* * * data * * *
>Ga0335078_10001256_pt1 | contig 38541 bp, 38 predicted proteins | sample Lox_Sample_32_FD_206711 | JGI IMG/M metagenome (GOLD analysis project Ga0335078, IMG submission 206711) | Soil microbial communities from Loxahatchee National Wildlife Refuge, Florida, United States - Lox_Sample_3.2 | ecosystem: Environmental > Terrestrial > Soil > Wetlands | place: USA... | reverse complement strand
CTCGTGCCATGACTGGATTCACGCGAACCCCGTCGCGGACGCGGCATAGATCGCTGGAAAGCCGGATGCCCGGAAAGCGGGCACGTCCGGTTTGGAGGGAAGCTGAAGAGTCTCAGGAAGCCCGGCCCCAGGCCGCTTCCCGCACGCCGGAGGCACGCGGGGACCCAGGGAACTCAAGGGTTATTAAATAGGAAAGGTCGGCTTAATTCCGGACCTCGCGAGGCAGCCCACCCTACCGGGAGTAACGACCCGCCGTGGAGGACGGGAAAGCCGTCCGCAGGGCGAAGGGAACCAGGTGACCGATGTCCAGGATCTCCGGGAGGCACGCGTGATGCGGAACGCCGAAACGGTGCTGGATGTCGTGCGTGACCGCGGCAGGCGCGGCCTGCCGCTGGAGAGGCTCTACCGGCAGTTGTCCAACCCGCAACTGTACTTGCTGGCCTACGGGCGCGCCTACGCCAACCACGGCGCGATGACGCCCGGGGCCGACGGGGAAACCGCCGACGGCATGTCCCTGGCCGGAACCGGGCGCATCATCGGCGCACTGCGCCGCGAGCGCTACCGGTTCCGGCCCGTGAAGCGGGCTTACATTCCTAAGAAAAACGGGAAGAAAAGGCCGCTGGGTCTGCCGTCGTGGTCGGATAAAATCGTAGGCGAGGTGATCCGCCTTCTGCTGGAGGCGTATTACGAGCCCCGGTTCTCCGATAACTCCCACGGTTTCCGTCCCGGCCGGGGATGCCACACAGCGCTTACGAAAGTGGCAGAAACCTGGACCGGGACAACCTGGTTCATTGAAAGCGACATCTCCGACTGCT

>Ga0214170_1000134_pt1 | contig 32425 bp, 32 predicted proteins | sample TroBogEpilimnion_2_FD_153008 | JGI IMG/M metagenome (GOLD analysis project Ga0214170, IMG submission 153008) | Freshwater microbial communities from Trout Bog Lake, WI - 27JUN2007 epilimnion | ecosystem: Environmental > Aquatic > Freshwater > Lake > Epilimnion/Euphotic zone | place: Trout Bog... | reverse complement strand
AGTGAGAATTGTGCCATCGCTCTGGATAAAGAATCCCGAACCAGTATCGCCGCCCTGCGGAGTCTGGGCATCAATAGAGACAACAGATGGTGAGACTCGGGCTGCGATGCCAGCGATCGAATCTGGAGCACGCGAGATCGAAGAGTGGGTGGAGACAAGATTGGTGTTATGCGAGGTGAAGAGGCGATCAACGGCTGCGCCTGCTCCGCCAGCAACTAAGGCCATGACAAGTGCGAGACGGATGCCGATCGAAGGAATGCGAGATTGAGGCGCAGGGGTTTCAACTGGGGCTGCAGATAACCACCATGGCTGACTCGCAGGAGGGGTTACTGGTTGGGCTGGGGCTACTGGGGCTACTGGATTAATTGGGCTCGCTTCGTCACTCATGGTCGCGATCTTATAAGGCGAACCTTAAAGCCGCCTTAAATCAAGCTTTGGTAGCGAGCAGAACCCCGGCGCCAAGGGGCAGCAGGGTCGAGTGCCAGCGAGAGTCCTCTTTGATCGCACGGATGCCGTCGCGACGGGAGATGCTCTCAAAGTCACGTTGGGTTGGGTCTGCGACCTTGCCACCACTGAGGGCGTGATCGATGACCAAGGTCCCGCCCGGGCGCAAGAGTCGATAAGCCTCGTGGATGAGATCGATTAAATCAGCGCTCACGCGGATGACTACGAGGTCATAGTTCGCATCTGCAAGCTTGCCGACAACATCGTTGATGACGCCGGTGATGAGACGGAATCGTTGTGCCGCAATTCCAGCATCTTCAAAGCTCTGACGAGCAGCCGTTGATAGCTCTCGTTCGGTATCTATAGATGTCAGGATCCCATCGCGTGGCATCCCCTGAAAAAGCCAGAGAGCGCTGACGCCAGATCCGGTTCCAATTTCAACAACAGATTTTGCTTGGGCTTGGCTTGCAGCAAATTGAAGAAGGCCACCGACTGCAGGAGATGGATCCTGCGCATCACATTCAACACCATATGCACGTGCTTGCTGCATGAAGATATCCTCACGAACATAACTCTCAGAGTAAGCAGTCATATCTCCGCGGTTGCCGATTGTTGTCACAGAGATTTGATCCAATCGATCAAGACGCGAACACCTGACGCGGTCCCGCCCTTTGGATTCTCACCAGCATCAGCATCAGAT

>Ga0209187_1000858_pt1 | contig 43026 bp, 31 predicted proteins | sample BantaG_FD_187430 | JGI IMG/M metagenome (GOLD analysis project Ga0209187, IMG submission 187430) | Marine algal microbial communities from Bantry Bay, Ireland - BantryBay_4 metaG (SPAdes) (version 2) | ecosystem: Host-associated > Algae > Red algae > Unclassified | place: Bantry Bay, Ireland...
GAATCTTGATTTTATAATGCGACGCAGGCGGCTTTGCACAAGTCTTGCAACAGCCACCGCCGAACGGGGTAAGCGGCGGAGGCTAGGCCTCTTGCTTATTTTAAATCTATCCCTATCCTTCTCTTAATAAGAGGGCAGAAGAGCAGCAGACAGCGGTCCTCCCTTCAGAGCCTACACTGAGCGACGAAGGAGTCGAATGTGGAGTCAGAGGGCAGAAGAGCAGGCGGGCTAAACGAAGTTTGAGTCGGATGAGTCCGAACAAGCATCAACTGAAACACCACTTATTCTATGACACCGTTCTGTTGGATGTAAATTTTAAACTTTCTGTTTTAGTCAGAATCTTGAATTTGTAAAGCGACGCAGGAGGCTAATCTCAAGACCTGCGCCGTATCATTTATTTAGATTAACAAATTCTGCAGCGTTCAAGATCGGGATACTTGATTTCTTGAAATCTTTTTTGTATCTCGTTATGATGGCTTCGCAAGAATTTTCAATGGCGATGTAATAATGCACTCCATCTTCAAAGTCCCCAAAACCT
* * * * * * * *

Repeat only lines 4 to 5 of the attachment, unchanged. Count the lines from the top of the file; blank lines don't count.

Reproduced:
AGTGAGAATTGTGCCATCGCTCTGGATAAAGAATCCCGAACCAGTATCGCCGCCCTGCGGAGTCTGGGCATCAATAGAGACAACAGATGGTGAGACTCGGGCTGCGATGCCAGCGATCGAATCTGGAGCACGCGAGATCGAAGAGTGGGTGGAGACAAGATTGGTGTTATGCGAGGTGAAGAGGCGATCAACGGCTGCGCCTGCTCCGCCAGCAACTAAGGCCATGACAAGTGCGAGACGGATGCCGATCGAAGGAATGCGAGATTGAGGCGCAGGGGTTTCAACTGGGGCTGCAGATAACCACCATGGCTGACTCGCAGGAGGGGTTACTGGTTGGGCTGGGGCTACTGGGGCTACTGGATTAATTGGGCTCGCTTCGTCACTCATGGTCGCGATCTTATAAGGCGAACCTTAAAGCCGCCTTAAATCAAGCTTTGGTAGCGAGCAGAACCCCGGCGCCAAGGGGCAGCAGGGTCGAGTGCCAGCGAGAGTCCTCTTTGATCGCACGGATGCCGTCGCGACGGGAGATGCTCTCAAAGTCACGTTGGGTTGGGTCTGCGACCTTGCCACCACTGAGGGCGTGATCGATGACCAAGGTCCCGCCCGGGCGCAAGAGTCGATAAGCCTCGTGGATGAGATCGATTAAATCAGCGCTCACGCGGATGACTACGAGGTCATAGTTCGCATCTGCAAGCTTGCCGACAACATCGTTGATGACGCCGGTGATGAGACGGAATCGTTGTGCCGCAATTCCAGCATCTTCAAAGCTCTGACGAGCAGCCGTTGATAGCTCTCGTTCGGTATCTATAGATGTCAGGATCCCATCGCGTGGCATCCCCTGAAAAAGCCAGAGAGCGCTGACGCCAGATCCGGTTCCAATTTCAACAACAGATTTTGCTTGGGCTTGGCTTGCAGCAAATTGAAGAAGGCCACCGACTGCAGGAGATGGATCCTGCGCATCACATTCAACACCATATGCACGTGCTTGCTGCATGAAGATATCCTCACGAACATAACTCTCAGAGTAAGCAGTCATATCTCCGCGGTTGCCGATTGTTGTCACAGAGATTTGATCCAATCGATCAAGACGCGAACACCTGACGCGGTCCCGCCCTTTGGATTCTCACCAGCATCAGCATCAGAT

>Ga0209187_1000858_pt1 | contig 43026 bp, 31 predicted proteins | sample BantaG_FD_187430 | JGI IMG/M metagenome (GOLD analysis project Ga0209187, IMG submission 187430) | Marine algal microbial communities from Bantry Bay, Ireland - BantryBay_4 metaG (SPAdes) (version 2) | ecosystem: Host-associated > Algae > Red algae > Unclassified | place: Bantry Bay, Ireland...